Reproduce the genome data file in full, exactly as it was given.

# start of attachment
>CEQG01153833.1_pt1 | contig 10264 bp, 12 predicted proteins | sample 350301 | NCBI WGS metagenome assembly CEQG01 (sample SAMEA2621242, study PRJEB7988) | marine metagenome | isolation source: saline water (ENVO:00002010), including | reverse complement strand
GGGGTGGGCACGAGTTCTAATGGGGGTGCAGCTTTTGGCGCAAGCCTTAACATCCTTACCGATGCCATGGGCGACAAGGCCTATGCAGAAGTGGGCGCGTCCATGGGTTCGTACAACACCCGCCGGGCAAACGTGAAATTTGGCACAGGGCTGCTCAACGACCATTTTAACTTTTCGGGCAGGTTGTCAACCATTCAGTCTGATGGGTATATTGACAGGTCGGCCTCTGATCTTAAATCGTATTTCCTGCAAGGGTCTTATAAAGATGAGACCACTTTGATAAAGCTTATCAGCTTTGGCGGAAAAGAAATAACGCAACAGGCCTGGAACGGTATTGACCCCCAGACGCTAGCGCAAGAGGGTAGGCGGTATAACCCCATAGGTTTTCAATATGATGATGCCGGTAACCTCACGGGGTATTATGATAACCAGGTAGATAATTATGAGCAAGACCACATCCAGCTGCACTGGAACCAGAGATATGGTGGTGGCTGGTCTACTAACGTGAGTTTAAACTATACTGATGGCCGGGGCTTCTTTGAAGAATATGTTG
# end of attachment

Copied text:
>CEQG01153833.1_pt1 | contig 10264 bp, 12 predicted proteins | sample 350301 | NCBI WGS metagenome assembly CEQG01 (sample SAMEA2621242, study PRJEB7988) | marine metagenome | isolation source: saline water (ENVO:00002010), including | reverse complement strand
GGGGTGGGCACGAGTTCTAATGGGGGTGCAGCTTTTGGCGCAAGCCTTAACATCCTTACCGATGCCATGGGCGACAAGGCCTATGCAGAAGTGGGCGCGTCCATGGGTTCGTACAACACCCGCCGGGCAAACGTGAAATTTGGCACAGGGCTGCTCAACGACCATTTTAACTTTTCGGGCAGGTTGTCAACCATTCAGTCTGATGGGTATATTGACAGGTCGGCCTCTGATCTTAAATCGTATTTCCTGCAAGGGTCTTATAAAGATGAGACCACTTTGATAAAGCTTATCAGCTTTGGCGGAAAAGAAATAACGCAACAGGCCTGGAACGGTATTGACCCCCAGACGCTAGCGCAAGAGGGTAGGCGGTATAACCCCATAGGTTTTCAATATGATGATGCCGGTAACCTCACGGGGTATTATGATAACCAGGTAGATAATTATGAGCAAGACCACATCCAGCTGCACTGGAACCAGAGATATGGTGGTGGCTGGTCTACTAACGTGAGTTTAAACTATACTGATGGCCGGGGCTTCTTTGAAGAATATGTTG